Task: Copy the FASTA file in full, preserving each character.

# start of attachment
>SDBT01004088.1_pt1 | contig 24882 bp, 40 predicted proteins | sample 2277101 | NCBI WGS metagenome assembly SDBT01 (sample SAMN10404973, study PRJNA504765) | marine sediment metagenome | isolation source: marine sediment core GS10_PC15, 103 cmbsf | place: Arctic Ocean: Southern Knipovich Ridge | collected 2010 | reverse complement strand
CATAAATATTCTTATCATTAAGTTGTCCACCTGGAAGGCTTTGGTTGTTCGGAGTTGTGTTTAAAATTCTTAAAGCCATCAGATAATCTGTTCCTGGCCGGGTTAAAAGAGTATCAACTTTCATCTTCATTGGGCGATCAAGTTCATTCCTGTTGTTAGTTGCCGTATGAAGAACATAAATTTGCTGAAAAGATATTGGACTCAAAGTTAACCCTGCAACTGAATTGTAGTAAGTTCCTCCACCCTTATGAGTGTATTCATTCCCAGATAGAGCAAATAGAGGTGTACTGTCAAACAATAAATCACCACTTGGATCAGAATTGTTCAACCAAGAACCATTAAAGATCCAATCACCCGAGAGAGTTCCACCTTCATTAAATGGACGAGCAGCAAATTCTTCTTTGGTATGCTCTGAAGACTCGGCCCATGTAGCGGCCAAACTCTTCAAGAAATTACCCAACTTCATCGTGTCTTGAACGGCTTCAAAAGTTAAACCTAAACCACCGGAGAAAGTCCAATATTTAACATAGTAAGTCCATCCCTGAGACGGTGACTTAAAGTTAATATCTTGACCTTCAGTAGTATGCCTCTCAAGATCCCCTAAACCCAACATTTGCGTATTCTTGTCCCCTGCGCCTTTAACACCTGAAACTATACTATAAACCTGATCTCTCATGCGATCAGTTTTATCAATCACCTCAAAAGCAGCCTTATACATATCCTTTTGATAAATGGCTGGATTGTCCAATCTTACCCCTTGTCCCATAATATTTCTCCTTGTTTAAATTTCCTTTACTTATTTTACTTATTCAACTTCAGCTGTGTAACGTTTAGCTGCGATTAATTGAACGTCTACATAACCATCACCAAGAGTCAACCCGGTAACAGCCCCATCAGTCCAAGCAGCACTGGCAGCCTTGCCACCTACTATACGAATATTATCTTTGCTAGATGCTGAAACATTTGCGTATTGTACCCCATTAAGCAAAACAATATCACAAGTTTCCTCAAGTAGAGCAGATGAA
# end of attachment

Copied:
>SDBT01004088.1_pt1 | contig 24882 bp, 40 predicted proteins | sample 2277101 | NCBI WGS metagenome assembly SDBT01 (sample SAMN10404973, study PRJNA504765) | marine sediment metagenome | isolation source: marine sediment core GS10_PC15, 103 cmbsf | place: Arctic Ocean: Southern Knipovich Ridge | collected 2010 | reverse complement strand
CATAAATATTCTTATCATTAAGTTGTCCACCTGGAAGGCTTTGGTTGTTCGGAGTTGTGTTTAAAATTCTTAAAGCCATCAGATAATCTGTTCCTGGCCGGGTTAAAAGAGTATCAACTTTCATCTTCATTGGGCGATCAAGTTCATTCCTGTTGTTAGTTGCCGTATGAAGAACATAAATTTGCTGAAAAGATATTGGACTCAAAGTTAACCCTGCAACTGAATTGTAGTAAGTTCCTCCACCCTTATGAGTGTATTCATTCCCAGATAGAGCAAATAGAGGTGTACTGTCAAACAATAAATCACCACTTGGATCAGAATTGTTCAACCAAGAACCATTAAAGATCCAATCACCCGAGAGAGTTCCACCTTCATTAAATGGACGAGCAGCAAATTCTTCTTTGGTATGCTCTGAAGACTCGGCCCATGTAGCGGCCAAACTCTTCAAGAAATTACCCAACTTCATCGTGTCTTGAACGGCTTCAAAAGTTAAACCTAAACCACCGGAGAAAGTCCAATATTTAACATAGTAAGTCCATCCCTGAGACGGTGACTTAAAGTTAATATCTTGACCTTCAGTAGTATGCCTCTCAAGATCCCCTAAACCCAACATTTGCGTATTCTTGTCCCCTGCGCCTTTAACACCTGAAACTATACTATAAACCTGATCTCTCATGCGATCAGTTTTATCAATCACCTCAAAAGCAGCCTTATACATATCCTTTTGATAAATGGCTGGATTGTCCAATCTTACCCCTTGTCCCATAATATTTCTCCTTGTTTAAATTTCCTTTACTTATTTTACTTATTCAACTTCAGCTGTGTAACGTTTAGCTGCGATTAATTGAACGTCTACATAACCATCACCAAGAGTCAACCCGGTAACAGCCCCATCAGTCCAAGCAGCACTGGCAGCCTTGCCACCTACTATACGAATATTATCTTTGCTAGATGCTGAAACATTTGCGTATTGTACCCCATTAAGCAAAACAATATCACAAGTTTCCTCAAGTAGAGCAGATGAA